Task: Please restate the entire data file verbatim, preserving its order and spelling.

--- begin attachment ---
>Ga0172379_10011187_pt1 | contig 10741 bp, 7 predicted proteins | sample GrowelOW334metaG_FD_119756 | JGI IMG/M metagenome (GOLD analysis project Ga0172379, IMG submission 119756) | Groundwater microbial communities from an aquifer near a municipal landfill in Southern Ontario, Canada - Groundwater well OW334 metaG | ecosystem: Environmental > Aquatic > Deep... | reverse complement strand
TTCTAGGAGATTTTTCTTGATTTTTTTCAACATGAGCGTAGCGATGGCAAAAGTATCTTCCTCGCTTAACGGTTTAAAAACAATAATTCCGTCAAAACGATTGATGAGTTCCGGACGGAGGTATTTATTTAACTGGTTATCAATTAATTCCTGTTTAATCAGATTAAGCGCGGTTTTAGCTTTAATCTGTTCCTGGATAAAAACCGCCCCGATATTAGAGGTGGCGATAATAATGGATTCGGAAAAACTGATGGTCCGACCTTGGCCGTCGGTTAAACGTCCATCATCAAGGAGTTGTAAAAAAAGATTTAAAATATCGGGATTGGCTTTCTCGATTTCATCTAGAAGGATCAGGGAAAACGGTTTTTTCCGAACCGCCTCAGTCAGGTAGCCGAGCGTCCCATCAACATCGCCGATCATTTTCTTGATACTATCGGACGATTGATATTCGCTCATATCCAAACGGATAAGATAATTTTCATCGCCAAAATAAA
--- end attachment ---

>Ga0172379_10011187_pt1 | contig 10741 bp, 7 predicted proteins | sample GrowelOW334metaG_FD_119756 | JGI IMG/M metagenome (GOLD analysis project Ga0172379, IMG submission 119756) | Groundwater microbial communities from an aquifer near a municipal landfill in Southern Ontario, Canada - Groundwater well OW334 metaG | ecosystem: Environmental > Aquatic > Deep... | reverse complement strand
TTCTAGGAGATTTTTCTTGATTTTTTTCAACATGAGCGTAGCGATGGCAAAAGTATCTTCCTCGCTTAACGGTTTAAAAACAATAATTCCGTCAAAACGATTGATGAGTTCCGGACGGAGGTATTTATTTAACTGGTTATCAATTAATTCCTGTTTAATCAGATTAAGCGCGGTTTTAGCTTTAATCTGTTCCTGGATAAAAACCGCCCCGATATTAGAGGTGGCGATAATAATGGATTCGGAAAAACTGATGGTCCGACCTTGGCCGTCGGTTAAACGTCCATCATCAAGGAGTTGTAAAAAAAGATTTAAAATATCGGGATTGGCTTTCTCGATTTCATCTAGAAGGATCAGGGAAAACGGTTTTTTCCGAACCGCCTCAGTCAGGTAGCCGAGCGTCCCATCAACATCGCCGATCATTTTCTTGATACTATCGGACGATTGATATTCGCTCATATCCAAACGGATAAGATAATTTTCATCGCCAAAATAAA